From my perch at the peak of Ryan Mountain, 5,457 feet above sea level, a vast and undeveloped landscape stretched as far as the eye could see in every direction. It was dotted with rock piles that looked quizzically out of place from above, curious geologic formations that might seem more at home on Mars than in California. The Joshua trees that carpeted the surrounding terrain cast tiny dark shadows from the afternoon sun. Nearby, a pair of ravens broke the silence with their calls, gliding effortlessly on the gusts of wind that turned hiking sweat cold against my back. I felt a million miles away from the crowds of downtown Los Angeles. And yet I was just a few hours away, completely immersed in the expansive wilderness of Joshua Tree National Park.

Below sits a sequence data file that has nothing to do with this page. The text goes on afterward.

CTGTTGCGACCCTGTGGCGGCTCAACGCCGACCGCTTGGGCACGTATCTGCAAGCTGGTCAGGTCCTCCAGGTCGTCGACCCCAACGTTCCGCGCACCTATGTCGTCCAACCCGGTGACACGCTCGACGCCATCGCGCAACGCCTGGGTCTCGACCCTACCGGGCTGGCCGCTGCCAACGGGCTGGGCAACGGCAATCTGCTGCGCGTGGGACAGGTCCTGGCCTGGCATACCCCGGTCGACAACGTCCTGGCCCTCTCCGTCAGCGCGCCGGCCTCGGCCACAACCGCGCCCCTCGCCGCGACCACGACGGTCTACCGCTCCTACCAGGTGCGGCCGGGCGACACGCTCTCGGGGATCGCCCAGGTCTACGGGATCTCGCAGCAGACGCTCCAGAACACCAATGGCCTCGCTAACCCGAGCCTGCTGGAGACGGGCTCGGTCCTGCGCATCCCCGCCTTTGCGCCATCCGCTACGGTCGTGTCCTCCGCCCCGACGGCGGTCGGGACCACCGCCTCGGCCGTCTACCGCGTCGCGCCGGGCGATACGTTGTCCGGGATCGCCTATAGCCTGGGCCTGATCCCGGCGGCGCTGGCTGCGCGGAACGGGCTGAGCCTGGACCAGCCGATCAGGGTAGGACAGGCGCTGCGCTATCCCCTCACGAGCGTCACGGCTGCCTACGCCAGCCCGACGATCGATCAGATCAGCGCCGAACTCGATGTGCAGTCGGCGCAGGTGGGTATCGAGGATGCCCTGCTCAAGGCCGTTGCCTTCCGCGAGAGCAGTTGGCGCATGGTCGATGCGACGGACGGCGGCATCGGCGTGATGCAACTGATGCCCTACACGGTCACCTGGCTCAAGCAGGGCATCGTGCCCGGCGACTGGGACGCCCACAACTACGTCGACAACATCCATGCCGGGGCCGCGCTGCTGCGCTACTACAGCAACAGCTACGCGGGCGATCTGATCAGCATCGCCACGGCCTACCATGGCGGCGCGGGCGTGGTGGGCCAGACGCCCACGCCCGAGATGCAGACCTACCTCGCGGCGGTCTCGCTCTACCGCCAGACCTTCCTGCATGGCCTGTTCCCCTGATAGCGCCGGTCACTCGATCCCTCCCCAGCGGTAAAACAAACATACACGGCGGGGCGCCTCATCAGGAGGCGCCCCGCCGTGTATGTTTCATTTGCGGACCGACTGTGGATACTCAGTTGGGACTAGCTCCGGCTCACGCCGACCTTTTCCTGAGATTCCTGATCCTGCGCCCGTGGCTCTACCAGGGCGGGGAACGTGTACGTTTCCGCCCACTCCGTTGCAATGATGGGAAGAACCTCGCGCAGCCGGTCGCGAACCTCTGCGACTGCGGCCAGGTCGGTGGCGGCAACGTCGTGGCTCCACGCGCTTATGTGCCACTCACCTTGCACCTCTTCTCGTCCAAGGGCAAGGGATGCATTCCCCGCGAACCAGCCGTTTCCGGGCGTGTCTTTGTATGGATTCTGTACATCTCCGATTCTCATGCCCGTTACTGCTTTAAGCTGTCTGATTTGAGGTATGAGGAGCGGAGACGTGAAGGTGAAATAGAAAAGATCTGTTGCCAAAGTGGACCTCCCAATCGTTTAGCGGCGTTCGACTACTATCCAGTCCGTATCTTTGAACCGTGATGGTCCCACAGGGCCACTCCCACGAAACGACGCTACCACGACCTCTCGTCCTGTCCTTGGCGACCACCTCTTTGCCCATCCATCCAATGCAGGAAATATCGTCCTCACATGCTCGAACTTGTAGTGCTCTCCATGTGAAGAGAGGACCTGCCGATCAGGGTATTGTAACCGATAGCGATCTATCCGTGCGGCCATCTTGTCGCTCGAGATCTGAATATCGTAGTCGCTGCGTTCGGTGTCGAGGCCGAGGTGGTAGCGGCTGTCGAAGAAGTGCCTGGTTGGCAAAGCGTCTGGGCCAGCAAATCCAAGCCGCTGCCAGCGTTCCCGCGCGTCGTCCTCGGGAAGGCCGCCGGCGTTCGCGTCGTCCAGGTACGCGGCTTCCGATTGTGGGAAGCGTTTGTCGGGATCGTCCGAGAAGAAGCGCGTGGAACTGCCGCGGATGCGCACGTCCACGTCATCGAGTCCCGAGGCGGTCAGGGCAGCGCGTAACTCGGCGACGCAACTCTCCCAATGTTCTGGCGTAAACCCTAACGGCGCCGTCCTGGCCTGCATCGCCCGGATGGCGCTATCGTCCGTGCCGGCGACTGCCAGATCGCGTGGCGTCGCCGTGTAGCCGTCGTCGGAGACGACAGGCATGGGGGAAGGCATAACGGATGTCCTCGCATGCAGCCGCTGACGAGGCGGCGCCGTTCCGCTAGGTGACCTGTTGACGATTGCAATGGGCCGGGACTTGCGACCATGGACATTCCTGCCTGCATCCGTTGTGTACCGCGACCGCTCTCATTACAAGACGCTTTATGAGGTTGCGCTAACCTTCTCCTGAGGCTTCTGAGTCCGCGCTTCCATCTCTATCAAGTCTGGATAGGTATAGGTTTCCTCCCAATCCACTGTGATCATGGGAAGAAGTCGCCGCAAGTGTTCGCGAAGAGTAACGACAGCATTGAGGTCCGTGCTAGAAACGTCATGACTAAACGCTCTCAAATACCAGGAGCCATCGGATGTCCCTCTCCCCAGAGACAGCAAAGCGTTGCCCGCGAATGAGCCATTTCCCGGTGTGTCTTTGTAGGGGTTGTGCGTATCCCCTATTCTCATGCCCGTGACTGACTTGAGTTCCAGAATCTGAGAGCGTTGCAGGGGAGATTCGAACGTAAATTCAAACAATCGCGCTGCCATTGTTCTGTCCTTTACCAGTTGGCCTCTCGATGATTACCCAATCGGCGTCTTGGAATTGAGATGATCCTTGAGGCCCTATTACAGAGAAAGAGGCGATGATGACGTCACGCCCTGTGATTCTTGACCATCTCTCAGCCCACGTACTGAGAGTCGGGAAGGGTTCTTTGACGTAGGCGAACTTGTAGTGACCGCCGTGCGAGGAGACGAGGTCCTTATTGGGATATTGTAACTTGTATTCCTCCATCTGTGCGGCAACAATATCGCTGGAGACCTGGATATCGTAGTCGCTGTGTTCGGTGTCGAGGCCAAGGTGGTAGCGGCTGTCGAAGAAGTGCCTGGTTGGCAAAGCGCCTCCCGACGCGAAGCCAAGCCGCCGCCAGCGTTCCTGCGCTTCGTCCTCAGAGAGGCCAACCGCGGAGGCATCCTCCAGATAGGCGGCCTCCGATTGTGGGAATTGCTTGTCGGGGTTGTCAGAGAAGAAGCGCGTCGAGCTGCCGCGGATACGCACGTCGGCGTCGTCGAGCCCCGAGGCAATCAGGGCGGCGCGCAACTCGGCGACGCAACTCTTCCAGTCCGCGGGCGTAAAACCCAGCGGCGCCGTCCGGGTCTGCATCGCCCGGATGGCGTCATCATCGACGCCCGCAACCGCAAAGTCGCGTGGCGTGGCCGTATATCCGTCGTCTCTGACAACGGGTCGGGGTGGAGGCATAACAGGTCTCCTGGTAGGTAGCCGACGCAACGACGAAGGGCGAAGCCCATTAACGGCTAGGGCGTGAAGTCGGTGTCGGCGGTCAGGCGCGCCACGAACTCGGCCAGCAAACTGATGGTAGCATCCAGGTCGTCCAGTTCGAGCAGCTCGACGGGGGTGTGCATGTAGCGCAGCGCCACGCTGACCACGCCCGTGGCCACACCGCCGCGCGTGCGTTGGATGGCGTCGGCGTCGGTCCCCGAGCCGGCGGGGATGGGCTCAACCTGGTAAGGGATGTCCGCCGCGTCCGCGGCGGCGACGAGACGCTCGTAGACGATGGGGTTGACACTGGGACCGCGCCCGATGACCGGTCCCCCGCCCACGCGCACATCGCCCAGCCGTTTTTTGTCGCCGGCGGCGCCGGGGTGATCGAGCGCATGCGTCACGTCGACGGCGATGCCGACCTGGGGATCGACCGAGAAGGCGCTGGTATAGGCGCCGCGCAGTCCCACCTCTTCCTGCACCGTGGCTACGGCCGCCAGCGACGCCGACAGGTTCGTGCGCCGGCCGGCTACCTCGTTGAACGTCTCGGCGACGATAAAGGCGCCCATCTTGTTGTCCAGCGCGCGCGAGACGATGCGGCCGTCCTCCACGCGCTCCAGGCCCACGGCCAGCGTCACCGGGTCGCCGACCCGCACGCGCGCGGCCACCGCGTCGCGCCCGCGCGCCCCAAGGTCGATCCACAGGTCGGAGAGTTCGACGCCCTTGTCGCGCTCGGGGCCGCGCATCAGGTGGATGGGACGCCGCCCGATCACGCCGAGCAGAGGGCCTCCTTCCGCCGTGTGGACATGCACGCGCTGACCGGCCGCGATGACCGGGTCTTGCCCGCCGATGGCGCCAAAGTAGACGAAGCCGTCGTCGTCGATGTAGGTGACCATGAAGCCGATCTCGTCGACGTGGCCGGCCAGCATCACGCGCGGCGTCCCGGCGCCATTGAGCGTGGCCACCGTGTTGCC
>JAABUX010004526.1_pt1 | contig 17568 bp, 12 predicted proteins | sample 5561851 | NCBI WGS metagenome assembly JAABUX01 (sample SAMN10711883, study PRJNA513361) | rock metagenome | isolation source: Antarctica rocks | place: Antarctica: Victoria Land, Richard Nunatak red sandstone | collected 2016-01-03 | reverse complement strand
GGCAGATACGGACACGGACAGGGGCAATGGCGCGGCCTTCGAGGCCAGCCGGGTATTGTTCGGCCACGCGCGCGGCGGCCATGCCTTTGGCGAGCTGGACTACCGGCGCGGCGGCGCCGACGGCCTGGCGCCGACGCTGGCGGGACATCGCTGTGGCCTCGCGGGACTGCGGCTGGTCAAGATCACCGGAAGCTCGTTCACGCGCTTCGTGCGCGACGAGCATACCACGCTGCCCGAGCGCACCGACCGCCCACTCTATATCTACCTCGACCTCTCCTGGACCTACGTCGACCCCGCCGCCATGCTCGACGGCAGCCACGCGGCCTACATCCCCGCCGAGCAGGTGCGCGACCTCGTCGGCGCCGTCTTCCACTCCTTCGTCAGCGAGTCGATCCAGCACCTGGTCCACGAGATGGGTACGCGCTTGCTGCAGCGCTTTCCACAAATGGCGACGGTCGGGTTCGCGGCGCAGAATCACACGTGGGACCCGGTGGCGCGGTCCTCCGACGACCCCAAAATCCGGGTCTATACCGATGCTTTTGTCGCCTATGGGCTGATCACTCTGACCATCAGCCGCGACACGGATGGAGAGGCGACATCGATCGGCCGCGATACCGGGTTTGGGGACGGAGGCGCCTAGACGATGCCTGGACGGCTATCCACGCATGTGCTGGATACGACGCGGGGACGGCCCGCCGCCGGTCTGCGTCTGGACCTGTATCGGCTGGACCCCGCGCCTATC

The Mojave and the Colorado deserts, each distinct ecosystems, meet in Joshua Tree National Park. A wide array of plant and animal species call the park home. Myriad trail systems traverse the arid landscape, allowing intrepid hikers to explore far from the crowds and creating a natural treasure for camping, rock climbing, wildlife viewing and star gazing. A lack of light pollution makes for spectacular night skies. Designated a national monument in 1936 and finally given national park status in 1994, Joshua Tree is a California gem.